Lifetime's New Reality Show Will Let You Eavesdrop On Other People's Dates in Peace

Image via Warner Bros.
Image via Warner Bros.

Your desire to spy on other people’s dates without looking creepy is nothing to be ashamed about. Blame natural human curiosity and loneliness.


Lifetime is rewarding your voyeurism with a reality show that depicts people dating in real time. Yes, live blind dates. According to Deadline, Date Night Live “gives viewers a fly-on-the-wall point of view in real time, across multiple time zones. Using mobile-live technology, cameras capture the promise of romance, awkward conversations, cringe-worthy moments and everything else from as many as nine dates per episode.”

The show premieres on July 27 and it’s hosted by former View co-host Michelle Collins. Relationship expert Paul Brunson and Z100's Bethany Watson will also be on hand to provide viewer commentary. Here’s Lifetime programming exec Liz Gateley explaining the logistics, via The New York Post:

“We’ll be going from darkness in New York City [at 10 p.m.] to dusk in San Diego,” says Gateley. “The people will know they’re going on dates — we’re not just going to walk up and randomly ask people.” Gateley says the couples — who will be meeting each other for the first time in the opening episode — were paired by a relationship expert, who interviewed each person via Skype (likes, dislikes, etc.) before making the matches.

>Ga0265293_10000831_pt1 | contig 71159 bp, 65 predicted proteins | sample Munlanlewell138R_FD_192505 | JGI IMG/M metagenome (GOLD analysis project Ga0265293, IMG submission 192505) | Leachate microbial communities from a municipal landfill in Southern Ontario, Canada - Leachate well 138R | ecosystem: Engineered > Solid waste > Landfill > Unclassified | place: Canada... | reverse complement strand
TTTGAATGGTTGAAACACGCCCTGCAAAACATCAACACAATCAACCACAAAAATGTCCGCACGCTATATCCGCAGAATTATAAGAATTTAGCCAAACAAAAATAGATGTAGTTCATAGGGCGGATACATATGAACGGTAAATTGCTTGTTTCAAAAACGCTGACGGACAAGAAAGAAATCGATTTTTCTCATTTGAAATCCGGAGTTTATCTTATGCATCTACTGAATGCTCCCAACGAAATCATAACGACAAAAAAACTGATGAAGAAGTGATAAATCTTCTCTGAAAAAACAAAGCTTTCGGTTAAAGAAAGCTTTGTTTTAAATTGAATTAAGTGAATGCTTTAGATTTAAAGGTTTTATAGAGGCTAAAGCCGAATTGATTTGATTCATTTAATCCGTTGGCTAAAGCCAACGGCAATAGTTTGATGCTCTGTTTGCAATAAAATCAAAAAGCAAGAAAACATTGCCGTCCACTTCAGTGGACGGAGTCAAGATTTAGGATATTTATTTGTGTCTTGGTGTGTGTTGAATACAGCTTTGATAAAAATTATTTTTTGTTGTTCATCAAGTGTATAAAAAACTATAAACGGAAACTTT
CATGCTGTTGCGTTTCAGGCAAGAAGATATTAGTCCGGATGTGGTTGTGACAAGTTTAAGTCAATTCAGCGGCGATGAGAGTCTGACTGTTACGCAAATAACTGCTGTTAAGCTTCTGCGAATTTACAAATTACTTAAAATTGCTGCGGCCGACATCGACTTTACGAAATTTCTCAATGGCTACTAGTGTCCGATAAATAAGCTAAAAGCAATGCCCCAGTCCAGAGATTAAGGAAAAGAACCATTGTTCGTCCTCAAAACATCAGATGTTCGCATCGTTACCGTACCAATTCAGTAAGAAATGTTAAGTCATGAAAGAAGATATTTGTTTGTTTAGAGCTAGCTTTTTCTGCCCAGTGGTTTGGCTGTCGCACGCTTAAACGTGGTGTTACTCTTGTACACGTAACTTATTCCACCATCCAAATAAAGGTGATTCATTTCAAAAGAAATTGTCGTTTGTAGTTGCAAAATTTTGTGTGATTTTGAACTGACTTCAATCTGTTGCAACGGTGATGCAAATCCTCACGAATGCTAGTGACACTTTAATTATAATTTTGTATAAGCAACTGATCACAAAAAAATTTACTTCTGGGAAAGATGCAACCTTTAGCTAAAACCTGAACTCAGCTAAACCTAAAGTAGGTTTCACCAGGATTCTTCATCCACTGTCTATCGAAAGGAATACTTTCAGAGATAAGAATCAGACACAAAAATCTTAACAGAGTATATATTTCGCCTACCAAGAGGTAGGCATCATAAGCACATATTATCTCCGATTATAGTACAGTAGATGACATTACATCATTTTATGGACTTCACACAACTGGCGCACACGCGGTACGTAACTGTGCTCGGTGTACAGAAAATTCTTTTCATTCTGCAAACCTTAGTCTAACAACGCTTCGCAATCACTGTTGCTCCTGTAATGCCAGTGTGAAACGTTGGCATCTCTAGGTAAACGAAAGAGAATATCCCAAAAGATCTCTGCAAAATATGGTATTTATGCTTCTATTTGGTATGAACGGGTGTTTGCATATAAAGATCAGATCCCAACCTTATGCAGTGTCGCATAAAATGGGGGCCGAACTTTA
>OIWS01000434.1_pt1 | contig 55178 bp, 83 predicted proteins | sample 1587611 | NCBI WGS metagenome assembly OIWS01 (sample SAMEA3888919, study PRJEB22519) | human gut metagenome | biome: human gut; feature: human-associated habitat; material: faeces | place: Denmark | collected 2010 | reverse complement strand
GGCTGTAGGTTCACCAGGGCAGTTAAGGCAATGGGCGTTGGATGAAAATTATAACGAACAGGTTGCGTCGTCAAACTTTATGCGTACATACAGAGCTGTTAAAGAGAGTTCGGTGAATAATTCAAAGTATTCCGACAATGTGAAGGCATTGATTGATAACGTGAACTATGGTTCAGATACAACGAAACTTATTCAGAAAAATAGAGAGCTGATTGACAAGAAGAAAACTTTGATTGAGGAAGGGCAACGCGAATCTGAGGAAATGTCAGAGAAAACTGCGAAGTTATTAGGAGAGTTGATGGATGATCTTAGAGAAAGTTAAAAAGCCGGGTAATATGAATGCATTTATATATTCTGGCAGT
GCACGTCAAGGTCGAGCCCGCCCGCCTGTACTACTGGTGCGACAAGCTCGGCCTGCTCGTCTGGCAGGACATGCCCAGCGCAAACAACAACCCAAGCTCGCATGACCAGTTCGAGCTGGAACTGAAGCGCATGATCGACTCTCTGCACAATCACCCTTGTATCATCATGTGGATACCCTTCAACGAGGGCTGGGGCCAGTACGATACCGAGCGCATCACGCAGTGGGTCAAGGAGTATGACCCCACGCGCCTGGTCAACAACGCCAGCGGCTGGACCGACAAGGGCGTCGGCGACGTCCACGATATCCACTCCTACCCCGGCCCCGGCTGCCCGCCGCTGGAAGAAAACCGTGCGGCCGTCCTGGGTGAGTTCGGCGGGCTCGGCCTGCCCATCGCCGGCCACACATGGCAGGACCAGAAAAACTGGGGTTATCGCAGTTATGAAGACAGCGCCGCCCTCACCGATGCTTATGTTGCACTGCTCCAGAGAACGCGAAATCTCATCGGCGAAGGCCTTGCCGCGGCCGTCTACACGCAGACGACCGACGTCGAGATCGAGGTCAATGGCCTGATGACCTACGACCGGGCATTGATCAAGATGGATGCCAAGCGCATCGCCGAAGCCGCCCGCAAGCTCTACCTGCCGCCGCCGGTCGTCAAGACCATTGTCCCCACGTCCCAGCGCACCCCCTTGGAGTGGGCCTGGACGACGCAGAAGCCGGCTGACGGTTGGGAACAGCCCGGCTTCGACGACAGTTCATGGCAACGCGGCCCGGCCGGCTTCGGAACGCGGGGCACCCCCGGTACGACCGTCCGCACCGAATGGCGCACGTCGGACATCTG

“From there it’s hands-off,” she says. “There’s no producing, no checking in with the hosts or crossing any lines. The producers will need to break the 4th Wall — there are going to be cameras walking through — but it’s going to be live.

It’s like Rear Window but on TV and no murdering. Format wise, Gateley says the show will be “ping-ponging back and forth between dates.” Date locations have yet to be determined.

To get a rough idea of what the show might look like, take a look at a scene from A&E’s Live PD, which is kinda like Cops. The same production company, Big Fish, is behind Date Night Live.



One of my favorite things about living in New York, and therefor dining practically in other people’s laps, is the number of first dates, both good and bad, that I have witnessed. My husband and I text each other color commentary when there are particularly interesting ones next to us.